Remote Sensing Photography Using Fiber-Optic Technology

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July 27-28, 2020 in Zurich, Switzerland

Ahn and B. Kim Opt. Kersey, A. Dandridge, and A. Tveten Opt. McGarrity, B. Chu, and D.

Jackson Appl. Yun, G. Tearney, J. Bouma Opt. Express 12 23 You do not have subscription access to this journal. Citation lists with outbound citation links are available to subscribers only. You may subscribe either as an OSA member, or as an authorized user of your institution. Cited by links are available to subscribers only. Figure files are available to subscribers only. Article level metrics are available to subscribers only. Login or Create Account. Allow All Cookies. Optics Letters Vol. Brooks, M. Tur, B. Kim, K. Fesler, and H. Shaw, "Fiber-optic interferometric sensor arrays with freedom from source phase-induced noise," Opt.

Low-Cost Interrogation System for Long-Period Fiber Gratings Applied to Remote Sensing

Not Accessible Your account may give you access. Abstract We propose arrays of all-passive remote sensors with freedom from both source phase-induced intensity noise and cross talk between sensors. In general, optical sensors are not used in forensics, because they cost too much, they are not portable enough to be taken easily to a crime scene, or other more established techniques are already being used. Most physical evidence is currently examined by standard chemical analysis, with little use of optical instrumentation except optical microscopes.

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Confocal optical scanning microscopes with high spatial resolution are now being used in Canada but not the United States. Two exceptions are the enhancement of fingerprints by laser fluorescence and the detection of some bodily fluids blood, semen using filtered lamps to excite fluorescence of the specimens Menzel, The latter technique is employed at crime scenes where portability is important, in contrast to the laser-enhanced fingerprint system, which is laboratory based because of the large laser size.

This situation is expected to change as new, efficient, compact diode-pumped UV lasers and time-resolved imaging systems are developed. The analysis of DNA evidence uses laser tagging of the DNA sequencing segments; it is just starting to be employed by law enforcement agencies. However, as always, care must be taken to ensure that the evidence is not contaminated with additional DNA specimens.

This requirement shows the need to develop self-contained portable laboratories for the analysis of evidence.

Fiber optic sensors in environmental monitoring

It is felt that low budgets and lack of training are hindering growth in this area in the United States. Finally, optical systems will play a greater role in the detection of counterfeit money since most anticounterfeit sensors will use optical or holographic techniques to detect hidden patterns and embedded markers in the bills.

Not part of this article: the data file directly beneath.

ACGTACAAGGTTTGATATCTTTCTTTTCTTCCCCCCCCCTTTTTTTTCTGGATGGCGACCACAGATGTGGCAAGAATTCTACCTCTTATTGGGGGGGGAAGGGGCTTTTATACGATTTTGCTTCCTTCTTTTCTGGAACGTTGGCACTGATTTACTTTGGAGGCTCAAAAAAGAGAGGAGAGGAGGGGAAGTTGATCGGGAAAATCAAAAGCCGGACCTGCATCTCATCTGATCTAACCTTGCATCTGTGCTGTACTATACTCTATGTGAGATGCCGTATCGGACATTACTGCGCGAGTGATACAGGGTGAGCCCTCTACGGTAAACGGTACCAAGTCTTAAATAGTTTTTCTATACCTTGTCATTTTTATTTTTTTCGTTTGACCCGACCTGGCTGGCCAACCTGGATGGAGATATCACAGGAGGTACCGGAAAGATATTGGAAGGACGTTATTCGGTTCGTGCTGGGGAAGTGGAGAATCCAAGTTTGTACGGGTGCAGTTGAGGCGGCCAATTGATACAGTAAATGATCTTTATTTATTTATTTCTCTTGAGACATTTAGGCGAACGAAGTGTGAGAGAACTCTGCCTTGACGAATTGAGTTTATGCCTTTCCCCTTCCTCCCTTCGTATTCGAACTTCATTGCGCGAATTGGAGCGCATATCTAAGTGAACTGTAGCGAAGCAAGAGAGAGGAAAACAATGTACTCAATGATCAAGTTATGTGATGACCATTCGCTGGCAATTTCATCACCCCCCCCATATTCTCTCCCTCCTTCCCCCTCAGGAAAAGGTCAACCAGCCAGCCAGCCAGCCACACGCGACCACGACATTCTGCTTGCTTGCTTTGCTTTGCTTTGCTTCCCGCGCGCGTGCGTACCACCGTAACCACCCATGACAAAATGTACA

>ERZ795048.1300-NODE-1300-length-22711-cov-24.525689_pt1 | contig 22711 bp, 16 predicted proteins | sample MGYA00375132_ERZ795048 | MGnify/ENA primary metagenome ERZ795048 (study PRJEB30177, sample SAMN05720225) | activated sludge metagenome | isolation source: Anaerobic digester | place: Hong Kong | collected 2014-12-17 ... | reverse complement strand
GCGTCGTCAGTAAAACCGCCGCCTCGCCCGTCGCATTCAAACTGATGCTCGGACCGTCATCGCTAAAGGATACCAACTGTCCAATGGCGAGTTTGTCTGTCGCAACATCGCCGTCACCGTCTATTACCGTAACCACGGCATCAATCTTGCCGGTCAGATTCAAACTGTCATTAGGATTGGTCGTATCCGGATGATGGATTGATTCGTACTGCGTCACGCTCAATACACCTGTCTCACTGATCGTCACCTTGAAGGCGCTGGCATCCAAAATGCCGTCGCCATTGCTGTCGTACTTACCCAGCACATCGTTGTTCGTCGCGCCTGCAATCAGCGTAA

This will be a growth area as U. A variety of optical sensors and instruments are used every day and manufactured in large quantities; in some cases, these represent significant financial markets. Although some of these devices are discussed in Chapter 6 , they are listed here because they rely on optical sensors as the basis of their function. Examples include optical bar-code readers, garage and elevator door safety sensors, television remote controls, ''ear" infrared thermometers, night-activated photoelectric light switches, infrared coupling of personal computers to keyboards and printers, and infrared switches that automatically turn on and off the water faucets in public restrooms.

Bar-code readers use either an invisible infrared optical beam or a red, low-power helium-neon laser supermarket scanner to scan and detect the reflected light from the pattern of the bar-code. Bar-code scanners are now used on most manufactured goods for inventory control, including rental cars, railroad cars, packaged food, parcel delivery, and most items sold at retail; Figure 3.

Garage door and elevator door safety stops often use an invisible infrared beam directed across the bottom of the door, so that someone in its path can be detected and closing of the door stopped; a similar photoelectric eye is used to record and time track, ski, and race events.

Types of Fiber-Optic Sensor Systems

Television remote control devices "clickers" work by emitting a very low power, pulse-coded infrared LED beam that is detected and interpreted by the television set as an instruction to change channels and so forth. These devices have proven accurate and are very important for use on children.

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Photoelectric switches have been used for more than 50 years to turn city streetlights on and off according to how dark it is; they have also. Courtesy of Metrologic Instruments. Automated infrared proximity sensors are used in many public restrooms to turn on faucets and lavatories.

A variety of optical sensors are used in common devices related to communication and information processing. Fax machines use a long linear array of optical sensors to measure and image the scanned input paper for subsequent transmittal over phone lines. Optical copiers use either a traditional light source a xenon lamp for black and white prints or a laser scanner to image and form a color print.